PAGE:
As Legionnaires, our most sacred responsibility is to look out for each other and our fellow veterans. National Commander Brett Reistad has called for a Buddy Check during our National Week of Calling around the Legion’s 100th birthday as a way to reach out to members and former members who may need help. Perhaps they have been waiting for a personal call or visit to renew or rejoin. No matter their situations, we can do as our founders did by making personal contact with veterans in our communities.
How do I organize a Buddy Check?
1. Gather up a team if possible to call or personally visit members and former members of The American Legion. If each member in a team of 10 calls just 10 Legionnaires or former Legionnaires, 100 veterans can be reached in one sitting.
2. If you don’t have a list of members and former members at your fingertips, visit myLegion.org and download the names of current members and those who have let their memberships expire.
3. Save the file of members and those whose memberships have expired onto a spreadsheet or copy and paste into a Word file to distribute among your team members. Print several copies of the lists.
4. Divide up the call list among your team members. Some may have personal connections with the member or the former member and should make that particular buddy check.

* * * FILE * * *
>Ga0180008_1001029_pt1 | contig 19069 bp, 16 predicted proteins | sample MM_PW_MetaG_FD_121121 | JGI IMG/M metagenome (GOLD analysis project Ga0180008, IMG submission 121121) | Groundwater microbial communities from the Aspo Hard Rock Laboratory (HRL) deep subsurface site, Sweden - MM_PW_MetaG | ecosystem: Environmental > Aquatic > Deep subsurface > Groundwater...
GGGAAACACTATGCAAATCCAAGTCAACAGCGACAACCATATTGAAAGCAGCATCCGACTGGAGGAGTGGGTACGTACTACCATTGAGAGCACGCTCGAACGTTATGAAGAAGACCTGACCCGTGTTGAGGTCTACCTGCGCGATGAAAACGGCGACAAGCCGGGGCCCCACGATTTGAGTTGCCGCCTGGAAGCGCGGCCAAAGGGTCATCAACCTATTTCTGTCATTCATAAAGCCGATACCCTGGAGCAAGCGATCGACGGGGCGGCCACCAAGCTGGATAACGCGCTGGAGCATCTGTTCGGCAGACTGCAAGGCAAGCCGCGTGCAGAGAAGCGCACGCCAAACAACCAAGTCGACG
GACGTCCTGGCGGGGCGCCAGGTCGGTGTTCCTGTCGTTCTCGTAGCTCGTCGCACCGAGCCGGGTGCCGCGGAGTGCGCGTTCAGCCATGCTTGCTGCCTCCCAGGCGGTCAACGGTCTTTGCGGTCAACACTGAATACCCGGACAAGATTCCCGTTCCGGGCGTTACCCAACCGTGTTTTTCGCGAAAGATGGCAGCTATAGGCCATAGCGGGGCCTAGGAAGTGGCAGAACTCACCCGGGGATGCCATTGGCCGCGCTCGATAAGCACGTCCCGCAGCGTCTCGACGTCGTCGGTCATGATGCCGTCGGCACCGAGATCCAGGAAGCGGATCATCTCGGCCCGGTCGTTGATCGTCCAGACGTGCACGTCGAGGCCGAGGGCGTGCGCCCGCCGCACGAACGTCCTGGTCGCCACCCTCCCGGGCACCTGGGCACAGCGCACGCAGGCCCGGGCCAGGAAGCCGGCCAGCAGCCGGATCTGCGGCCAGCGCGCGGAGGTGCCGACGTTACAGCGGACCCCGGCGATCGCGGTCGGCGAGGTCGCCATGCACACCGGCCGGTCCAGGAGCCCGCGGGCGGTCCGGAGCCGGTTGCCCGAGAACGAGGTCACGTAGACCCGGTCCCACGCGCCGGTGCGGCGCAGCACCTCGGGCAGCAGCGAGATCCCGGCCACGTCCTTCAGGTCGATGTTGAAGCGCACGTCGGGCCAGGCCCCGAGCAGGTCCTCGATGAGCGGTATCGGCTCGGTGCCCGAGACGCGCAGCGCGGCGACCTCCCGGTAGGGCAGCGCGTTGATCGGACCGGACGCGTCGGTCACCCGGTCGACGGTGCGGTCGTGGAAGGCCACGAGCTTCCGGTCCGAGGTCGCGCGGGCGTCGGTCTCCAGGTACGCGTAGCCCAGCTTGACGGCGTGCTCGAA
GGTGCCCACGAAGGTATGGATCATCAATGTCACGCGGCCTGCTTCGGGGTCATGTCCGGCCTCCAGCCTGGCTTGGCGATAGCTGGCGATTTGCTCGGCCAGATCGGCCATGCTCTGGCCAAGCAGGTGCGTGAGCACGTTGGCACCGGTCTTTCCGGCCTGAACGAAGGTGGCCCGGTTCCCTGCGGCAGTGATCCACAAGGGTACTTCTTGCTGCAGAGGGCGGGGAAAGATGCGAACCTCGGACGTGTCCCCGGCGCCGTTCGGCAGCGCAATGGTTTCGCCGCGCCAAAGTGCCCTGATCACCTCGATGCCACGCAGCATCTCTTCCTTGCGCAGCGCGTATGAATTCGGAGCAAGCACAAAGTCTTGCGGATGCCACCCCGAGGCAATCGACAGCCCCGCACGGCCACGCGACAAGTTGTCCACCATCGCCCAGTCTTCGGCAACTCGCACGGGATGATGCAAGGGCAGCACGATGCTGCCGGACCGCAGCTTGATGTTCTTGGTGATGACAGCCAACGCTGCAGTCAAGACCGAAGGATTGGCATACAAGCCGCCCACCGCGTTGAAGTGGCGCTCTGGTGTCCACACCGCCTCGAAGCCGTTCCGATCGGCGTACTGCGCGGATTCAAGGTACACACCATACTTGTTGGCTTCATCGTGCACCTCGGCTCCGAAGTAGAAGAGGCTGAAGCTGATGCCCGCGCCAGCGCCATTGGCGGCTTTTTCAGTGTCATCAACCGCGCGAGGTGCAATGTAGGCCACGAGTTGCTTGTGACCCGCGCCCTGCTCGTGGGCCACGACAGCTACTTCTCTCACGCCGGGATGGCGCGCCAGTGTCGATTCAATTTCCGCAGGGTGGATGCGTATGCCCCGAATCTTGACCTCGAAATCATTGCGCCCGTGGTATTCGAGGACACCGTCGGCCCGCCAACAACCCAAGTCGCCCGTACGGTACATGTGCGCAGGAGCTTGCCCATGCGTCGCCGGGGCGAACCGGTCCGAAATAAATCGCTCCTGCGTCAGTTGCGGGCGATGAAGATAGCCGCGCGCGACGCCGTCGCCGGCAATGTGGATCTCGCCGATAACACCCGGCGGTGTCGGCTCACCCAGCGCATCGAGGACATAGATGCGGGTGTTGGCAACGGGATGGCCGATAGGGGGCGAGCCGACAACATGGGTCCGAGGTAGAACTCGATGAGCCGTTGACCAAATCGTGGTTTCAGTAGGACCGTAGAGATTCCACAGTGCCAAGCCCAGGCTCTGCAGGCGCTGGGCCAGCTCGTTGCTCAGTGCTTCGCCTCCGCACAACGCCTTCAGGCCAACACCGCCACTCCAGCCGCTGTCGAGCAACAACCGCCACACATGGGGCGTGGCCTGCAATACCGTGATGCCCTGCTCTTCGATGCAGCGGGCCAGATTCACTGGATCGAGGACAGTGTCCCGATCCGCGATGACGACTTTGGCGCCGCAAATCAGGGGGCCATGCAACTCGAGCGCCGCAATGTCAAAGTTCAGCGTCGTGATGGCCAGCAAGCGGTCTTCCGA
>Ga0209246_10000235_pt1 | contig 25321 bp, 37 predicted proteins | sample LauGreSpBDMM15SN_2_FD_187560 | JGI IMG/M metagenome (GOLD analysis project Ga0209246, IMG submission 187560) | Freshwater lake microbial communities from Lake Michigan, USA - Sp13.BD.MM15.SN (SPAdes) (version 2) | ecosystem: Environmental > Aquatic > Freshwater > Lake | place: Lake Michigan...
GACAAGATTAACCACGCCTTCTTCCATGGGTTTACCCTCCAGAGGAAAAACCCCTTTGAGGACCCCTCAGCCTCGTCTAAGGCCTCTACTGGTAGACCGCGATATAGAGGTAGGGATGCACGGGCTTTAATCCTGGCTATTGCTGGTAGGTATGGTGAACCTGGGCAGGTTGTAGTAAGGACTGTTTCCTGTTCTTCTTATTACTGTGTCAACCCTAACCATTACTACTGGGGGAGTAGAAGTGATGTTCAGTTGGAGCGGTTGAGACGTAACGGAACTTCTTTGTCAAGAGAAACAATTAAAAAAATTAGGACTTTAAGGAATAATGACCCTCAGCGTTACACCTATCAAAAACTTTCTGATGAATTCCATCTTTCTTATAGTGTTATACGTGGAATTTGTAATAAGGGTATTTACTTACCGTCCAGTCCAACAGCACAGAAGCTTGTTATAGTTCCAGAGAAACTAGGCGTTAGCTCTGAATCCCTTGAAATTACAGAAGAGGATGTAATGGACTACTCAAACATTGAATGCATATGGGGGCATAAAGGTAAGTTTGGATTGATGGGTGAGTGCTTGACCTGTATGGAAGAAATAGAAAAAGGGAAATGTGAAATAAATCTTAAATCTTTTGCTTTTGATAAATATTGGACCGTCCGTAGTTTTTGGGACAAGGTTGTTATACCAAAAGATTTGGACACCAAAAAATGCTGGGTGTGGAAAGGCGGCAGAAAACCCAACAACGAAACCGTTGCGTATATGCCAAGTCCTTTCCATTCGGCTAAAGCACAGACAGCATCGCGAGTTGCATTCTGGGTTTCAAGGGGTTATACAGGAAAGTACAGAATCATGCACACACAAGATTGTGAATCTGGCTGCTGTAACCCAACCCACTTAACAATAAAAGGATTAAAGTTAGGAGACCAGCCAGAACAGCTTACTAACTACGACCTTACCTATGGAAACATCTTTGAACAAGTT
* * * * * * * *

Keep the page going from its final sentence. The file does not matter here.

5. Start calling – either from a quiet place inside the post or from your home – to see how the members and former members are doing, ask if they need anything and invite them to any event or activity planned to help celebrate the Legion’s 100th anniversary.
6. Use the spreadsheet to record your calls and identify those who haven’t been members since 2014, 2015 or 2016. For each former member who rejoins from those years, your post may receive a $5 reward.
7. If you are making it a group effort, where many members of your team are calling on a particular night or time, invite the local media to show The American Legion celebrating its 100th birthday the personal way: by checking in on their buddies in the community.
8. Make sure you thank the member or former member in the beginning and at the end of your call.
9. If the member or former member wishes to renew, be sure to have your post’s payment procedure at your fingertips, the address to send a check or offer to stop by in person to pick it up (another opportunity to connect).
10. Leave contact information in case the member or former member can’t take the call or needs anything in the future.